Warning: beware of reactions to SSRI’s if you have pyrrole disorder
Dear friends, recently a colleague was distraught because his close relative committed suicide after being on an SSRI antidepressant for only three days.
It was brought to my notice that the relative suffered from depression and was also an over-methylating pyrrole (high copper, low histamine). Seeking help from a new GP he was prescribed an SSRI antidepressant and three days later took his life.
Although I didn’t know this person, it had a profound effect on me and I felt strongly that this needs to be known by as many people as possible (please share). Admittedly he was already in a bad space but this situation has happened time and time again where an anti-depressant has made someone feel worse to the point of suicide.
I have seen and heard of situations in the treatment of pyroluria where methylation support products, such as SAMe or Methionine, significantly aggravated symptoms such as anxiety, panic disorders and paranoia.
This happens because patients were treated inappropriately as under-methylators when in fact they were over-methylators. Or it can occur when an under-methylator has high levels of copper.
Reactions can also arise if the dosages of products are too high. For some it can lead to ‘serotonin syndrome’, a very serious reaction where symptoms are exacerbated. (Normally this happens with antidepressants or when antidepressants are mixed with ‘natural’ serotonin support).
To assess under or over-methylation, tests can be arranged such as histamine and Caeruloplasmin, plus copper and zinc levels and their ratios. Copper and zinc should be tested via blood and hair as both are necessary to show if the copper is unbound or bio-unavailable.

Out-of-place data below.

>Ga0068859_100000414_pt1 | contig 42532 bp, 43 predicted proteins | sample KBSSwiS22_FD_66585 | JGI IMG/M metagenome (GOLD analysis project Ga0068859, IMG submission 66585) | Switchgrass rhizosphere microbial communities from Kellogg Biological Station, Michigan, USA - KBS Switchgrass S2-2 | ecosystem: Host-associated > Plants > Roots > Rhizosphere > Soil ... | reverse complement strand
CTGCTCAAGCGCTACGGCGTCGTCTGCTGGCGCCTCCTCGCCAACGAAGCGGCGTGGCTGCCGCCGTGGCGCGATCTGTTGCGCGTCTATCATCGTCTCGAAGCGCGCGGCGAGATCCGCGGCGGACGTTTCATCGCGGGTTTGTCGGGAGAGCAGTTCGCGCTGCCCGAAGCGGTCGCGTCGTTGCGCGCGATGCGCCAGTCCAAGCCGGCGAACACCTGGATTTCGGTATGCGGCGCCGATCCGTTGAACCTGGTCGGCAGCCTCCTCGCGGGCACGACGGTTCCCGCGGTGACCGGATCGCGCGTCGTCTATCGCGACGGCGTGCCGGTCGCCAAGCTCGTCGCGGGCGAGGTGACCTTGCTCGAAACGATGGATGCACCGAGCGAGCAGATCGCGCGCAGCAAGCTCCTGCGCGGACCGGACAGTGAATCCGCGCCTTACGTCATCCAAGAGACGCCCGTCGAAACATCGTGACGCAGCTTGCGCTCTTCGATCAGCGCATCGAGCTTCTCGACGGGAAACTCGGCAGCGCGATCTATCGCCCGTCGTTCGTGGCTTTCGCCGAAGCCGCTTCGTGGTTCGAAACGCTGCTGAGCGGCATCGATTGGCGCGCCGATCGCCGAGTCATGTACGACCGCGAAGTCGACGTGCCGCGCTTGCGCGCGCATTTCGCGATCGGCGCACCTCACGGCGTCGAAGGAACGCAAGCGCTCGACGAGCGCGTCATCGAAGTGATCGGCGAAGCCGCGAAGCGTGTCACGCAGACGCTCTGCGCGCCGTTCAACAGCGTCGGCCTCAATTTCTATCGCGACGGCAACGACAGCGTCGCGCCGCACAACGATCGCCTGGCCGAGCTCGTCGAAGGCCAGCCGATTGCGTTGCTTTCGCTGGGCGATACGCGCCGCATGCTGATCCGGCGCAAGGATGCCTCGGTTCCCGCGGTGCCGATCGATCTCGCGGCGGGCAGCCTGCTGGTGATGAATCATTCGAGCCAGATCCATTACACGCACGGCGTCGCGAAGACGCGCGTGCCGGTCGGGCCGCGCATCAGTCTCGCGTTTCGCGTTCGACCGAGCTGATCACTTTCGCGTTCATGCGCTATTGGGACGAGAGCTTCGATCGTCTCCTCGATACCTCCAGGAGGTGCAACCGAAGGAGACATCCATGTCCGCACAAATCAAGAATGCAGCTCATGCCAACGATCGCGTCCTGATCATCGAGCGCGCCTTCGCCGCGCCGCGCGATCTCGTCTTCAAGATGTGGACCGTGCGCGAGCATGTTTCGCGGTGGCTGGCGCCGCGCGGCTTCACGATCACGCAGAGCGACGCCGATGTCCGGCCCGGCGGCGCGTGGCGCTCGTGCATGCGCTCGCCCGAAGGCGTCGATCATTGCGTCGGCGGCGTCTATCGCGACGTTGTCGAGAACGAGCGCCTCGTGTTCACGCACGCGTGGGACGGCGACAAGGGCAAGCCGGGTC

In other words the blood may show low copper and hair may show high copper. It is also important to assess B12 levels and look at genetic variations on the CBS pathways and COMT as well as MTHFR.
If you haven’t been tested and uncertain if you have over or under-methylation as an adjunctive issue to pyrrole disorder, be aware that if you have hay-fever or sinus or respiratory allergies then your histamine will normally be high and you will then be classified an under-methylator.
Having said that, if you don’t get respiratory allergies this doesn’t automatically mean you are an over-methylator; you could be neither as you can have pyrrole without being an over or under-methylator.
Either way it is still important to get copper, zinc and B12/Folate levels checked with both blood and hair (B12 and folate cannot be tested with hair only blood).
Elevated copper to zinc ratios can be especially serious for persons with low blood histamine (over-methylation). If you know you have high copper levels then use caution with prescriptions and over the counter products that increase serotonin levels or support methylation pathways.
‘Go slow and low’ has always been my motto.